Home and the world is a novel by Rabindranath Tagore, one of the genius brains that I ever came across (not in person, ofcourse…). It is originally written as “Ghar Baire” in 1915. It was translated and published in English by Surendranath Tagore, Rabindranath Tagore’s nephew in 1919, with inputs from the elder Tagore himself. Satyajit Ray made it in to a movie later. A review of this book, which I found just now is here.
It is told in the voices of the three main characters of the novel – the husband and wife duo – Nikhil and Bimala, and Nikhil’s friend Sandip. It is set in the days of the freedom struggle and the time in which the “swadeshi” fever is at its peak. A couple of days back, when I was watching “Gandhi, My father”, I saw a couple of scenes in the same regard…and now, I am reading about the same. The story presents three perspectives and three mindsets. It even presents the complicated thought processes of the three minds with perfect ease of expression. However, yeah, its not so easy for the readers to understand everything that Tagore intended to convey, clearly. Perhaps, Tagore has a complicated thought process, which ordinary mortals cannot understand completely. I am not sarcastic in saying so. I am saluting the genius called Tagore. One world, One Tagore! The beauty of the whole reading experience is that, you will be sure that you did not understand Tagore’s intentions properly. You will be sure that sometimes it went above board. You will be sure that it is unputdownable. You will be sure that you would love to read it again, too. You will be sure that the play of words is wonderful. Finally, you will be compelled to campaign for Tagore whenever you meet some reading enthusiast…and wherever you go 🙂 I am in that mode now and I am compelled to write a blogpost after such a long time because of this novel. Tagore ji jindabad! (say it 1000 times….and forward it to 10 people in 10 minutes. You will see the change in you. :))
It can be easily mistaken for a treatise on married life, if you stop it after 2,3 pages, which happened with a friend of mine. But, in reality, its a wonderful book on the concepts of Tagore’s philosophy of universalism. It points out the flaws in the ideologies of Sandip brilliantly. At the same time, it gives a clear picture of the Bengali aristocratic families of that time. It does not discuss much about the society and other people around. The whole novel has less than ten characters. Perhaps, this is Tagore’s style. Some of the novels have just too many characters that, you will soon be lost in the maze! In that sense, I like this, as I need not remember too many characters and too many relationships 🙂 Two quotes, which instantly attracted me in ths novel, among many others are:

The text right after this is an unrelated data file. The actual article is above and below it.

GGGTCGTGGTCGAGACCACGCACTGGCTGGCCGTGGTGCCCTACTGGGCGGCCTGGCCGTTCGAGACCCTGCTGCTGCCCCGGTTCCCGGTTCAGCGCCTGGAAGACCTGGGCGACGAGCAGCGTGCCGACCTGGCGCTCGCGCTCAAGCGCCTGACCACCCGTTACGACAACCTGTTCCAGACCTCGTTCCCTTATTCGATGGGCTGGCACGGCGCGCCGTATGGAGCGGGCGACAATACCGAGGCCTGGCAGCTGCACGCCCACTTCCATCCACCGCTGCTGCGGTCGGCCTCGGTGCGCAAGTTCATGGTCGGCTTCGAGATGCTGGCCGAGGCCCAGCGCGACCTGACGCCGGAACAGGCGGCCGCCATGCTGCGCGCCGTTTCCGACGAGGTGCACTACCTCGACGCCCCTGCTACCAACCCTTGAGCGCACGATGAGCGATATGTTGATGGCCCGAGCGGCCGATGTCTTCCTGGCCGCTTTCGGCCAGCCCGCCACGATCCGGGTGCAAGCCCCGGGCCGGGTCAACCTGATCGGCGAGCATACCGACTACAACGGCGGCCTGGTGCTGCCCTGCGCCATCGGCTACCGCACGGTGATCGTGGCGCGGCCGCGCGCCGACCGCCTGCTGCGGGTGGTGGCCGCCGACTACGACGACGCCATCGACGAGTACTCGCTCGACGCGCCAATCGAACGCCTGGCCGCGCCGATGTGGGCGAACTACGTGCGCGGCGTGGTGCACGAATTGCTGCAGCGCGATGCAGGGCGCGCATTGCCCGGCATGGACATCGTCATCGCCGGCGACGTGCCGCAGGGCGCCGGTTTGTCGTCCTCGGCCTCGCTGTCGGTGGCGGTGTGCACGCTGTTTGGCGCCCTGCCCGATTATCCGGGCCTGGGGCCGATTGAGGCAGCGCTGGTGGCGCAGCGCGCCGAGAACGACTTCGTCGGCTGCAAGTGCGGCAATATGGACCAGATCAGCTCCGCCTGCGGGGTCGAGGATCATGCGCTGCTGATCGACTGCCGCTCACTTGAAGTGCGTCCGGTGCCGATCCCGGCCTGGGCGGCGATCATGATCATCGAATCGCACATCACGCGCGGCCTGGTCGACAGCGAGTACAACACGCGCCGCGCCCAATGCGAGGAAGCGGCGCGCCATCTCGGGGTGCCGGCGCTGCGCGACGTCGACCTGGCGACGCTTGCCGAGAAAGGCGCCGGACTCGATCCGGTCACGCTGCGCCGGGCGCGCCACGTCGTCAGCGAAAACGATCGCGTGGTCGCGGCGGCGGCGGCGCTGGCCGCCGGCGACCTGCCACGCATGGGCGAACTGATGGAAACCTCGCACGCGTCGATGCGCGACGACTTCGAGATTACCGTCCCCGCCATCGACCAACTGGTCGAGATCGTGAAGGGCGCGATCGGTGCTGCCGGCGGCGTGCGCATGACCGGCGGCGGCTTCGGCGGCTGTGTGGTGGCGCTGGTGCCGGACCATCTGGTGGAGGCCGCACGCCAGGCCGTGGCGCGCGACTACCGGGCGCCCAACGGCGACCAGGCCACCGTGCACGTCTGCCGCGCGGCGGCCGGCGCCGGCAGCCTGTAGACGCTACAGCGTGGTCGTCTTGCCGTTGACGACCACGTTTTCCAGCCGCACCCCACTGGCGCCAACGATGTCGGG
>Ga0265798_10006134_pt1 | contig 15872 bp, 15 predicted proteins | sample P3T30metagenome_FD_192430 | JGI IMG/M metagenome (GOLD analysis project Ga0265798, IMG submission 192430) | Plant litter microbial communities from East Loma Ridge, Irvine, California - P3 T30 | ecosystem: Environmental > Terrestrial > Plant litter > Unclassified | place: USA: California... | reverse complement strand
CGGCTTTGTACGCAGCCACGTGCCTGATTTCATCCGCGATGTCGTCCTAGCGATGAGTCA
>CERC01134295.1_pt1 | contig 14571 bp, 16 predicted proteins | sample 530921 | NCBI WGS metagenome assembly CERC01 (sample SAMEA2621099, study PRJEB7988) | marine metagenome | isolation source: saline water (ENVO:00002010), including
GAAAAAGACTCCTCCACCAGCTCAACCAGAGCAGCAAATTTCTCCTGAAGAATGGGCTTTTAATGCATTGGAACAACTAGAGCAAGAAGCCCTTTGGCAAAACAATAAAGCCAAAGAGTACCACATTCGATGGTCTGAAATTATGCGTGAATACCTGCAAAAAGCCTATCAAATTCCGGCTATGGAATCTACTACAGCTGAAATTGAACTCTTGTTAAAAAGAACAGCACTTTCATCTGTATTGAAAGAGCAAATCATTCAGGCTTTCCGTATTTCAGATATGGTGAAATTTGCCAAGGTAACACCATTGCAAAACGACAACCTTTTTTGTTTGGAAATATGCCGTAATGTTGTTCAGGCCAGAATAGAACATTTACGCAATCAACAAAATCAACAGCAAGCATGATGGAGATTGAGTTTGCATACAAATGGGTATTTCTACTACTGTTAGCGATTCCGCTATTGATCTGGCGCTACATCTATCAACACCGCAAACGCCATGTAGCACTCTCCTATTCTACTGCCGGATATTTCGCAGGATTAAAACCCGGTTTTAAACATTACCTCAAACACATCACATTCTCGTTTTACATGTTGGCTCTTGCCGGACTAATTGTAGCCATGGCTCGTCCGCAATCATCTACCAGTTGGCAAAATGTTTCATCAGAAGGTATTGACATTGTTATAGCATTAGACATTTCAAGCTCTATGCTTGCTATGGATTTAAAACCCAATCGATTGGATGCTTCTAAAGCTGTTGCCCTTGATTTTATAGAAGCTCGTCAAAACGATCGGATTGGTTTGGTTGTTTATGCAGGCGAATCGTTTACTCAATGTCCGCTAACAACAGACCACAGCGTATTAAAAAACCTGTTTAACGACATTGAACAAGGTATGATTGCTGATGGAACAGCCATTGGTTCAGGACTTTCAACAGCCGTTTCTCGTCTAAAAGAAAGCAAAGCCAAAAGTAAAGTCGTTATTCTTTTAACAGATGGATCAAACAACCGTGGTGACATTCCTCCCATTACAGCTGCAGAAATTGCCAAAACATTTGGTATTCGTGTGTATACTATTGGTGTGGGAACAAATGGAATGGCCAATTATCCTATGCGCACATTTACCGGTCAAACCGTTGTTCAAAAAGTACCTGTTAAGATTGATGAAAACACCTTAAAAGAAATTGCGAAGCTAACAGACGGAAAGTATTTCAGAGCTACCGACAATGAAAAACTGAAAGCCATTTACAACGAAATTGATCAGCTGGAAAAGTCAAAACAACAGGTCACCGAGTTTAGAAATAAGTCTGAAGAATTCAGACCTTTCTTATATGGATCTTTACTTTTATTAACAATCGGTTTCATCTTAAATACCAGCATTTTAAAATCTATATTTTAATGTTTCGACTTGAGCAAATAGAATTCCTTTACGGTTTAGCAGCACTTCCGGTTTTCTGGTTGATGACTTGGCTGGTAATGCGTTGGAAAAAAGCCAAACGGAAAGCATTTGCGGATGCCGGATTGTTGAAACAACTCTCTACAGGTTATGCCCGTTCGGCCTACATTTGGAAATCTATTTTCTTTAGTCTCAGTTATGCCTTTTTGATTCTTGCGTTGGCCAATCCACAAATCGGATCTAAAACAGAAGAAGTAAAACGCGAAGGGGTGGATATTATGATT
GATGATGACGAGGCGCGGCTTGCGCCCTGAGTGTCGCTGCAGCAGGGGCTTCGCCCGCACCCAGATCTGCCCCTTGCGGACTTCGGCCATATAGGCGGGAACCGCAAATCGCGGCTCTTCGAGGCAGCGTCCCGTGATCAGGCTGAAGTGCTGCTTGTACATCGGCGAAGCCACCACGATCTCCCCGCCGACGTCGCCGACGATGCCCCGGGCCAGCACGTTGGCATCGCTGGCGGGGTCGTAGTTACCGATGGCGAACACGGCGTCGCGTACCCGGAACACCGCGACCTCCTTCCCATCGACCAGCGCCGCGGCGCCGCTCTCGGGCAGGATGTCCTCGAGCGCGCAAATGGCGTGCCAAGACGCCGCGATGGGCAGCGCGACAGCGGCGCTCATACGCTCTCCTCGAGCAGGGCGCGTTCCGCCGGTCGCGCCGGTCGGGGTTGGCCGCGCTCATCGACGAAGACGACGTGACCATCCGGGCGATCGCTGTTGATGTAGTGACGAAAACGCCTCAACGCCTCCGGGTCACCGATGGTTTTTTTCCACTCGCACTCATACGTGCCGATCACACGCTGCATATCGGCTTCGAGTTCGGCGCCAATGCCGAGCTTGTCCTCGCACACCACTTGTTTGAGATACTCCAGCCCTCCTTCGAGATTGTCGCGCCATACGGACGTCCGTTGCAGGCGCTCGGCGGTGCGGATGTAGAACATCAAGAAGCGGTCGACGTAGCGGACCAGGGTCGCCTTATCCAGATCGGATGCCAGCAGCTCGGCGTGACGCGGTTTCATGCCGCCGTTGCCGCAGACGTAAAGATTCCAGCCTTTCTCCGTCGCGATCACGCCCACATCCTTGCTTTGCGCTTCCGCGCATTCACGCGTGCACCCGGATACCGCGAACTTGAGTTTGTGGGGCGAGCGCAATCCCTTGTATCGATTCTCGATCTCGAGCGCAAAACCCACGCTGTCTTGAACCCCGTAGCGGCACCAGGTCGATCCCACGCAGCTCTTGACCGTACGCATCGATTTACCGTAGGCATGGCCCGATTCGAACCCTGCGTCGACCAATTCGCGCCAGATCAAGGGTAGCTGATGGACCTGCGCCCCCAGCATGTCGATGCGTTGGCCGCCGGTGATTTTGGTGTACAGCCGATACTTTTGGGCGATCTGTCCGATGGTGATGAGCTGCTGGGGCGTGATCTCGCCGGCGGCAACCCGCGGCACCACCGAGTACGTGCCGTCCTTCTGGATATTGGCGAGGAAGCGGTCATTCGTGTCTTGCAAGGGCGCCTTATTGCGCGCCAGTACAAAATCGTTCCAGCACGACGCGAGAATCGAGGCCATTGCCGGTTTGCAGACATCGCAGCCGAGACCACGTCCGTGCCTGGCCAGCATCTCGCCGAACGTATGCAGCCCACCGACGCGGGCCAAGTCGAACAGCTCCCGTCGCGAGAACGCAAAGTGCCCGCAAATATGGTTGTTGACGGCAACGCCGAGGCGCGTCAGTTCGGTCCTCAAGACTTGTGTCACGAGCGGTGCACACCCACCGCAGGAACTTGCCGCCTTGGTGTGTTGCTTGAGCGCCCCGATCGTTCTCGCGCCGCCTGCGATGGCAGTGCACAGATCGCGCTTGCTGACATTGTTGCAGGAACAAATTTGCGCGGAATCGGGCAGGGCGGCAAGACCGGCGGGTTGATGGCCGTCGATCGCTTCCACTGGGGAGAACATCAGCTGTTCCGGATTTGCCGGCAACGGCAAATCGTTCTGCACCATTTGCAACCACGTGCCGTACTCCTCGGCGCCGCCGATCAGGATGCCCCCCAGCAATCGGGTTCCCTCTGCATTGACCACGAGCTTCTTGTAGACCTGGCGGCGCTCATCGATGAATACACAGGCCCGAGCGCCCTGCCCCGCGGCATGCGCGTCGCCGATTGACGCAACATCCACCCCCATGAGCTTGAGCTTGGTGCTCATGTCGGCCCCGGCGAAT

“…when music comes in to one’s life, the lack of a good voice is no matter. When we sing merely on the strength of our tunefulness, the song is belittled”
“Respect given and taken truly balances the account between man and man. But veneration is over-payment.”
Interesting sentences and quotes such as the above ones are abundantly available in this novel, which stay with you for a long time.
The ideas presented in this book, especially about Patriotism are worth reading for everybody. I found them extremely interesting, especially in the context described in this novel. Let me quote you two examples from my reading of Bengali literature. The first one is “Anandmath” by Bankim Chandra Chatterjee and the second one is “Pather Dabi” by Sarat Chandra Chattopadhyay. Both of them potrayed two extremes of the same kind of patriotism. Yeah, I do understand that the previous sentence is highly ambiguous. But, what I intended to say is that while Anandamath potrayed what I would call religious patriotism, Pather Dabi potrayed something I name as -revolutionary patriotism. Now, Tagore, in “Home and the world” advocated a third kind of patriotism through the voice of Nikhil, which can perhaps more aptly be called as humanism than its actual nomenclature-Universalism. Sandip represented another division of patriotism, of which both religious and revolutionary patriotism are also subgroups. I name it as – “opiumised patriotism”. I hope those who are reading this got what opium-ised patriotism means. Final verdict: Home and the world is a great book. Its worth reading. Tagore is a must read for all the reading enthusiasts. I will read the “Collected works of Tagore” jumbo book soon and get back. 🙂 And yeah, All the ideas in this paragraph are my own, and any resemblence to anything is purely coincidental. If you want to fight with me regarding the same, let us fight offline. 🙂